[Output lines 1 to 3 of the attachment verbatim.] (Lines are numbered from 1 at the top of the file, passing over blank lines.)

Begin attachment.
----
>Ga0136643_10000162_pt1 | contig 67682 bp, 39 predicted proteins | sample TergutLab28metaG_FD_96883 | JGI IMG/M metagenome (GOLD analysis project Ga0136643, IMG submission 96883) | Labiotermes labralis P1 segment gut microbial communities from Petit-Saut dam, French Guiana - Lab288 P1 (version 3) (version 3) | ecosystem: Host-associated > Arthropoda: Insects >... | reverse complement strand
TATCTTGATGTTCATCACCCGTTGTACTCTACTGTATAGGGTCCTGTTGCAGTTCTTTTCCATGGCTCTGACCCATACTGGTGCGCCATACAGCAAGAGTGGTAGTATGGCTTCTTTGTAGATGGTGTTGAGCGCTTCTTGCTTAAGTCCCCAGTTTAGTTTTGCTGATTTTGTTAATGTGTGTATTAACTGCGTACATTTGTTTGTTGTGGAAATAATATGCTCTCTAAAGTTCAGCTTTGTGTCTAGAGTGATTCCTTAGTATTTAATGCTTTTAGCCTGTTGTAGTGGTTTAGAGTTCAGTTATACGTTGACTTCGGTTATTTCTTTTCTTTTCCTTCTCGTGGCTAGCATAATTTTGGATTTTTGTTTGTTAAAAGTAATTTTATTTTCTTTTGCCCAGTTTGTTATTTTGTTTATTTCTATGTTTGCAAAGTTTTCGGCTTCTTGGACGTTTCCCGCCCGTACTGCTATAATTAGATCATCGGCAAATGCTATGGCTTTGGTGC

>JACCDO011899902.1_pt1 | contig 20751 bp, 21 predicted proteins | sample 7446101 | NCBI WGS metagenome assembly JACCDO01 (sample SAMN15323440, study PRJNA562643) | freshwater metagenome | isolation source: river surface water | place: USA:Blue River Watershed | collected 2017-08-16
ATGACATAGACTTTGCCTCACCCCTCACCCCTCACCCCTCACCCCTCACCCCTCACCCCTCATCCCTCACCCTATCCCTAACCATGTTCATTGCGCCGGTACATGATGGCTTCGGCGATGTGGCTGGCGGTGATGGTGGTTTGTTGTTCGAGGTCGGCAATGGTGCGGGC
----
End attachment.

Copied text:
>Ga0136643_10000162_pt1 | contig 67682 bp, 39 predicted proteins | sample TergutLab28metaG_FD_96883 | JGI IMG/M metagenome (GOLD analysis project Ga0136643, IMG submission 96883) | Labiotermes labralis P1 segment gut microbial communities from Petit-Saut dam, French Guiana - Lab288 P1 (version 3) (version 3) | ecosystem: Host-associated > Arthropoda: Insects >... | reverse complement strand
TATCTTGATGTTCATCACCCGTTGTACTCTACTGTATAGGGTCCTGTTGCAGTTCTTTTCCATGGCTCTGACCCATACTGGTGCGCCATACAGCAAGAGTGGTAGTATGGCTTCTTTGTAGATGGTGTTGAGCGCTTCTTGCTTAAGTCCCCAGTTTAGTTTTGCTGATTTTGTTAATGTGTGTATTAACTGCGTACATTTGTTTGTTGTGGAAATAATATGCTCTCTAAAGTTCAGCTTTGTGTCTAGAGTGATTCCTTAGTATTTAATGCTTTTAGCCTGTTGTAGTGGTTTAGAGTTCAGTTATACGTTGACTTCGGTTATTTCTTTTCTTTTCCTTCTCGTGGCTAGCATAATTTTGGATTTTTGTTTGTTAAAAGTAATTTTATTTTCTTTTGCCCAGTTTGTTATTTTGTTTATTTCTATGTTTGCAAAGTTTTCGGCTTCTTGGACGTTTCCCGCCCGTACTGCTATAATTAGATCATCGGCAAATGCTATGGCTTTGGTGC

>JACCDO011899902.1_pt1 | contig 20751 bp, 21 predicted proteins | sample 7446101 | NCBI WGS metagenome assembly JACCDO01 (sample SAMN15323440, study PRJNA562643) | freshwater metagenome | isolation source: river surface water | place: USA:Blue River Watershed | collected 2017-08-16